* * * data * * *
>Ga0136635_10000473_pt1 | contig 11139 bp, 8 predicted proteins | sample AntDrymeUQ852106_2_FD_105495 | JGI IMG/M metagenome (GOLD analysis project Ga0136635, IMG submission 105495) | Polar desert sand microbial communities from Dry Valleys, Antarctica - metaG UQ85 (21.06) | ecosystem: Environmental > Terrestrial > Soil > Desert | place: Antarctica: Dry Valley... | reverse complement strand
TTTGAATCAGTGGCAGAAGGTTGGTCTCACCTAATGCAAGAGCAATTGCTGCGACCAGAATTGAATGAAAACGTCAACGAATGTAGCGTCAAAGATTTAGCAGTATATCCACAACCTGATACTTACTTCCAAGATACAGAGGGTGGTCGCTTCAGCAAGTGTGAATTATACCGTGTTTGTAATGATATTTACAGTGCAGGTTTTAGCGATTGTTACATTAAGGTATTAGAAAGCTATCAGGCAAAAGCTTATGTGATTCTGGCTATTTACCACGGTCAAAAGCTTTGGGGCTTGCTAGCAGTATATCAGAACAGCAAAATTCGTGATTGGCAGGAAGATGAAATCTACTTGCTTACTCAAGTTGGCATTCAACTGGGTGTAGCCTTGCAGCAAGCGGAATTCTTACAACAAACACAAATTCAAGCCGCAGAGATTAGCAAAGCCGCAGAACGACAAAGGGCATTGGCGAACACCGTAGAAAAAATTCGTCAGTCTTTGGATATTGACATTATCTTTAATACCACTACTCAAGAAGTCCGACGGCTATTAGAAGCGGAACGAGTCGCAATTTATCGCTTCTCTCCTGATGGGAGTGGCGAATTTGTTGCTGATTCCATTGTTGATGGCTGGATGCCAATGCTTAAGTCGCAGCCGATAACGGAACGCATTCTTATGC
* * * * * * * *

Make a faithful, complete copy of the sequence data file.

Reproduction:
>Ga0136635_10000473_pt1 | contig 11139 bp, 8 predicted proteins | sample AntDrymeUQ852106_2_FD_105495 | JGI IMG/M metagenome (GOLD analysis project Ga0136635, IMG submission 105495) | Polar desert sand microbial communities from Dry Valleys, Antarctica - metaG UQ85 (21.06) | ecosystem: Environmental > Terrestrial > Soil > Desert | place: Antarctica: Dry Valley... | reverse complement strand
TTTGAATCAGTGGCAGAAGGTTGGTCTCACCTAATGCAAGAGCAATTGCTGCGACCAGAATTGAATGAAAACGTCAACGAATGTAGCGTCAAAGATTTAGCAGTATATCCACAACCTGATACTTACTTCCAAGATACAGAGGGTGGTCGCTTCAGCAAGTGTGAATTATACCGTGTTTGTAATGATATTTACAGTGCAGGTTTTAGCGATTGTTACATTAAGGTATTAGAAAGCTATCAGGCAAAAGCTTATGTGATTCTGGCTATTTACCACGGTCAAAAGCTTTGGGGCTTGCTAGCAGTATATCAGAACAGCAAAATTCGTGATTGGCAGGAAGATGAAATCTACTTGCTTACTCAAGTTGGCATTCAACTGGGTGTAGCCTTGCAGCAAGCGGAATTCTTACAACAAACACAAATTCAAGCCGCAGAGATTAGCAAAGCCGCAGAACGACAAAGGGCATTGGCGAACACCGTAGAAAAAATTCGTCAGTCTTTGGATATTGACATTATCTTTAATACCACTACTCAAGAAGTCCGACGGCTATTAGAAGCGGAACGAGTCGCAATTTATCGCTTCTCTCCTGATGGGAGTGGCGAATTTGTTGCTGATTCCATTGTTGATGGCTGGATGCCAATGCTTAAGTCGCAGCCGATAACGGAACGCATTCTTATGC